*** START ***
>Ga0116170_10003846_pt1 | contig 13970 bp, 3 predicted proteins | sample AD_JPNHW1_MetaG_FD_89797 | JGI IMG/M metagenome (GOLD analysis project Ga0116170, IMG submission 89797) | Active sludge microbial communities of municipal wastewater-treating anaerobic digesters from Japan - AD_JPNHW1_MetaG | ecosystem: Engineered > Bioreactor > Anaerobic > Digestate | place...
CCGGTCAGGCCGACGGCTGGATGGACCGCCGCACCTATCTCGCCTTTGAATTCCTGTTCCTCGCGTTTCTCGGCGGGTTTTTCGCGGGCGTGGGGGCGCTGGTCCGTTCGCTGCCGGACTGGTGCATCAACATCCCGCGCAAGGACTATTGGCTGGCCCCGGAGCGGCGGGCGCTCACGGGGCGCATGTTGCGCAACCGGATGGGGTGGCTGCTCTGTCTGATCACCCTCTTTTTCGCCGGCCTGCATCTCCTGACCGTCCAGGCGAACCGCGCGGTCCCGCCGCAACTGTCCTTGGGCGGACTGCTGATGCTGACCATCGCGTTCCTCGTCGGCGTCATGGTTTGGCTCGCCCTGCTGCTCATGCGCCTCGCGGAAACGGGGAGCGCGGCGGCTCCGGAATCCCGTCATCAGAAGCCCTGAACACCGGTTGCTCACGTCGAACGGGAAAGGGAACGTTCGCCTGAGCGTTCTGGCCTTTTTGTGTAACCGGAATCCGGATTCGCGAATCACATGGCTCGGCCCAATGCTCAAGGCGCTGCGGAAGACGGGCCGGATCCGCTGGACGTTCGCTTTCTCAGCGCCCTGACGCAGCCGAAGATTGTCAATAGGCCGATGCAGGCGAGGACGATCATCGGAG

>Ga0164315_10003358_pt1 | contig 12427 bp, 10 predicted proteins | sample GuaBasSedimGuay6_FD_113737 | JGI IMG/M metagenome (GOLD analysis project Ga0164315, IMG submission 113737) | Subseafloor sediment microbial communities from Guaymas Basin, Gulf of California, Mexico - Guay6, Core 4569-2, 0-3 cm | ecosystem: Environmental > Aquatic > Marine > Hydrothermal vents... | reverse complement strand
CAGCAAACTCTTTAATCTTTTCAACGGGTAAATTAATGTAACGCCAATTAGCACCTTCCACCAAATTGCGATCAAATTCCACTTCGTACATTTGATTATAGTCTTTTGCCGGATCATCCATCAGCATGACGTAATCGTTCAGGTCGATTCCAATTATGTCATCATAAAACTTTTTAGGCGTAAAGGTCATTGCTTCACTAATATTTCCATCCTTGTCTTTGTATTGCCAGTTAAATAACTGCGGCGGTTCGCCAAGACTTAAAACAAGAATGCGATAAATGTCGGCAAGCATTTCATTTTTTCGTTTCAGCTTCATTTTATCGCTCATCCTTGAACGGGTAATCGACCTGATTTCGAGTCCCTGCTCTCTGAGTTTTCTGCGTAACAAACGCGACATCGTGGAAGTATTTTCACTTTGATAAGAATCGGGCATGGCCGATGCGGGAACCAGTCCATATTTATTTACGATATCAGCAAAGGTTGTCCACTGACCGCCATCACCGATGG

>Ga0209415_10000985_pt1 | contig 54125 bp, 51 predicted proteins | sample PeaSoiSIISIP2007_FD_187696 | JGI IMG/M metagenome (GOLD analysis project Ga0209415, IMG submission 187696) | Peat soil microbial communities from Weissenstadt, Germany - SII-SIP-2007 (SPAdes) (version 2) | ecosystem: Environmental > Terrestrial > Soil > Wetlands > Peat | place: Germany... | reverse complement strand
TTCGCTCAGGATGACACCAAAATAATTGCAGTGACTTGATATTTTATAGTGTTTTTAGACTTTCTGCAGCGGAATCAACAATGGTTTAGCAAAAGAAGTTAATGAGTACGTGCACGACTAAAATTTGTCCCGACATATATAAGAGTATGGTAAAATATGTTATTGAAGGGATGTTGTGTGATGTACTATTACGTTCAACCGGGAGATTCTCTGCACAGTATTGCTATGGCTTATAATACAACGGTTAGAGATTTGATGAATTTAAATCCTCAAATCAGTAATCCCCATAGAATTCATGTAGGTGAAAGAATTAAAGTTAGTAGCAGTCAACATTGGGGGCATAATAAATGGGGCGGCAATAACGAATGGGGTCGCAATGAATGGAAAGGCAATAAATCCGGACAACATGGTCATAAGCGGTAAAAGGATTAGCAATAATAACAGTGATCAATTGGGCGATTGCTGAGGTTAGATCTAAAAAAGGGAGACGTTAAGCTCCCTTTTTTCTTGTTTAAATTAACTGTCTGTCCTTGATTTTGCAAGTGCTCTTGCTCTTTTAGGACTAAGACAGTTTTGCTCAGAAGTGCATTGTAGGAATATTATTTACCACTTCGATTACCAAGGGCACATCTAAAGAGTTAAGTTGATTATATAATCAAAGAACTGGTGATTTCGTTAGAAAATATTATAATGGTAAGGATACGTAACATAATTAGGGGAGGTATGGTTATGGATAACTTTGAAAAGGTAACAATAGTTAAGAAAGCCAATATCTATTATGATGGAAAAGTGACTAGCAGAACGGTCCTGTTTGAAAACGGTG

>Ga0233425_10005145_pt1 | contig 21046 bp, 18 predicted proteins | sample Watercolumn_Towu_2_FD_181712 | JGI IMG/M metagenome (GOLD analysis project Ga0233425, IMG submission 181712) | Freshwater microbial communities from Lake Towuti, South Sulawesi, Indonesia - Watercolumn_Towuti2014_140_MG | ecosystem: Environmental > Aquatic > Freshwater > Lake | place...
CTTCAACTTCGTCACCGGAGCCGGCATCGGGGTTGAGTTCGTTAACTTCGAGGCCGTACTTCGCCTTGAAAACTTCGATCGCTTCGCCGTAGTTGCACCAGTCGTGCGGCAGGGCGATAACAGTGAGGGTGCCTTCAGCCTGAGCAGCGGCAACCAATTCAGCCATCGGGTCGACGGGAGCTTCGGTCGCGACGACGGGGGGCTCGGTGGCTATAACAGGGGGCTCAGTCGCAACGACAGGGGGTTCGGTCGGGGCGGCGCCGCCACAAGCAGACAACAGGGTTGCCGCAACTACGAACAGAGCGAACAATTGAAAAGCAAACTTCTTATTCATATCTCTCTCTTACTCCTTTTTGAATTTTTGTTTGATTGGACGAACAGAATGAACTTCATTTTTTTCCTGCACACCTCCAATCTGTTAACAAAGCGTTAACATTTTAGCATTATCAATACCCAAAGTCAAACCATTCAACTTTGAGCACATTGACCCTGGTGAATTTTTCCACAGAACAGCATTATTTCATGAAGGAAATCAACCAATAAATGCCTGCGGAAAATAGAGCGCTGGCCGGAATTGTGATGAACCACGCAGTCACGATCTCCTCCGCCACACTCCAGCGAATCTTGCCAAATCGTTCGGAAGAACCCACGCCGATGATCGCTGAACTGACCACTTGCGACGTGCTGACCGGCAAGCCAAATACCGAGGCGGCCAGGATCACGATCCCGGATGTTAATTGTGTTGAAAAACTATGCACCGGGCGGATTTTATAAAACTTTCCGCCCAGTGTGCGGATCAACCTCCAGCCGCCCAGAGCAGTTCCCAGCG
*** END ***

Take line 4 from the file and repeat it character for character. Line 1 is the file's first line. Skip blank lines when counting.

CAGCAAACTCTTTAATCTTTTCAACGGGTAAATTAATGTAACGCCAATTAGCACCTTCCACCAAATTGCGATCAAATTCCACTTCGTACATTTGATTATAGTCTTTTGCCGGATCATCCATCAGCATGACGTAATCGTTCAGGTCGATTCCAATTATGTCATCATAAAACTTTTTAGGCGTAAAGGTCATTGCTTCACTAATATTTCCATCCTTGTCTTTGTATTGCCAGTTAAATAACTGCGGCGGTTCGCCAAGACTTAAAACAAGAATGCGATAAATGTCGGCAAGCATTTCATTTTTTCGTTTCAGCTTCATTTTATCGCTCATCCTTGAACGGGTAATCGACCTGATTTCGAGTCCCTGCTCTCTGAGTTTTCTGCGTAACAAACGCGACATCGTGGAAGTATTTTCACTTTGATAAGAATCGGGCATGGCCGATGCGGGAACCAGTCCATATTTATTTACGATATCAGCAAAGGTTGTCCACTGACCGCCATCACCGATGG